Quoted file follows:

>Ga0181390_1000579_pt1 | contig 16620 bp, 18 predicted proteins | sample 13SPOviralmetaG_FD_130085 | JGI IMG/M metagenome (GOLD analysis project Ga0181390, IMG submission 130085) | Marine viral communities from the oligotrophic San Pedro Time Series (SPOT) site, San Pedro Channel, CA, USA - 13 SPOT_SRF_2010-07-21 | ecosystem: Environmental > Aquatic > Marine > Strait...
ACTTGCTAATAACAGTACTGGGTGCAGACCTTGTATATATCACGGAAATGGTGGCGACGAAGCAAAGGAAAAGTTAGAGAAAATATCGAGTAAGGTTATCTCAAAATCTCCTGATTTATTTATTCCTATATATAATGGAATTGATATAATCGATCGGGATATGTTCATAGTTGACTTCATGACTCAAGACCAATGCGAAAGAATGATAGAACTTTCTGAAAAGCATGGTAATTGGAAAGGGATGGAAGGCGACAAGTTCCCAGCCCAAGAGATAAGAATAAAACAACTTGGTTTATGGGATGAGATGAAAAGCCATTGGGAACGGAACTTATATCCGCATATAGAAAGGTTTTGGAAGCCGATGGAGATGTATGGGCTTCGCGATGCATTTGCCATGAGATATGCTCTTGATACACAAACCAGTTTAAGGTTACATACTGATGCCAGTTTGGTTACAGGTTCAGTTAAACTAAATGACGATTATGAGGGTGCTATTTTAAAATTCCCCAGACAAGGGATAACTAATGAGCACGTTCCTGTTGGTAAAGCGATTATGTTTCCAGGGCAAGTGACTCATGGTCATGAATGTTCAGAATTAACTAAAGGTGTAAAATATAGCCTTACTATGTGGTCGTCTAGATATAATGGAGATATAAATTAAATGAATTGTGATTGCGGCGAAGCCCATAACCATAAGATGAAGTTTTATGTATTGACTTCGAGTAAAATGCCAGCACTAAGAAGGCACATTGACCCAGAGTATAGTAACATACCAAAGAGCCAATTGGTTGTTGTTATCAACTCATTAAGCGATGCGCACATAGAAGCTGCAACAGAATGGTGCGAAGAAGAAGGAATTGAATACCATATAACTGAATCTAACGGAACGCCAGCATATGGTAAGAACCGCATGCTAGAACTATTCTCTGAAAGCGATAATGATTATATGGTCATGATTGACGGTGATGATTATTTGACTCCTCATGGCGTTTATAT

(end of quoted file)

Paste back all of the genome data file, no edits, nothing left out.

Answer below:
>Ga0181390_1000579_pt1 | contig 16620 bp, 18 predicted proteins | sample 13SPOviralmetaG_FD_130085 | JGI IMG/M metagenome (GOLD analysis project Ga0181390, IMG submission 130085) | Marine viral communities from the oligotrophic San Pedro Time Series (SPOT) site, San Pedro Channel, CA, USA - 13 SPOT_SRF_2010-07-21 | ecosystem: Environmental > Aquatic > Marine > Strait...
ACTTGCTAATAACAGTACTGGGTGCAGACCTTGTATATATCACGGAAATGGTGGCGACGAAGCAAAGGAAAAGTTAGAGAAAATATCGAGTAAGGTTATCTCAAAATCTCCTGATTTATTTATTCCTATATATAATGGAATTGATATAATCGATCGGGATATGTTCATAGTTGACTTCATGACTCAAGACCAATGCGAAAGAATGATAGAACTTTCTGAAAAGCATGGTAATTGGAAAGGGATGGAAGGCGACAAGTTCCCAGCCCAAGAGATAAGAATAAAACAACTTGGTTTATGGGATGAGATGAAAAGCCATTGGGAACGGAACTTATATCCGCATATAGAAAGGTTTTGGAAGCCGATGGAGATGTATGGGCTTCGCGATGCATTTGCCATGAGATATGCTCTTGATACACAAACCAGTTTAAGGTTACATACTGATGCCAGTTTGGTTACAGGTTCAGTTAAACTAAATGACGATTATGAGGGTGCTATTTTAAAATTCCCCAGACAAGGGATAACTAATGAGCACGTTCCTGTTGGTAAAGCGATTATGTTTCCAGGGCAAGTGACTCATGGTCATGAATGTTCAGAATTAACTAAAGGTGTAAAATATAGCCTTACTATGTGGTCGTCTAGATATAATGGAGATATAAATTAAATGAATTGTGATTGCGGCGAAGCCCATAACCATAAGATGAAGTTTTATGTATTGACTTCGAGTAAAATGCCAGCACTAAGAAGGCACATTGACCCAGAGTATAGTAACATACCAAAGAGCCAATTGGTTGTTGTTATCAACTCATTAAGCGATGCGCACATAGAAGCTGCAACAGAATGGTGCGAAGAAGAAGGAATTGAATACCATATAACTGAATCTAACGGAACGCCAGCATATGGTAAGAACCGCATGCTAGAACTATTCTCTGAAAGCGATAATGATTATATGGTCATGATTGACGGTGATGATTATTTGACTCCTCATGGCGTTTATAT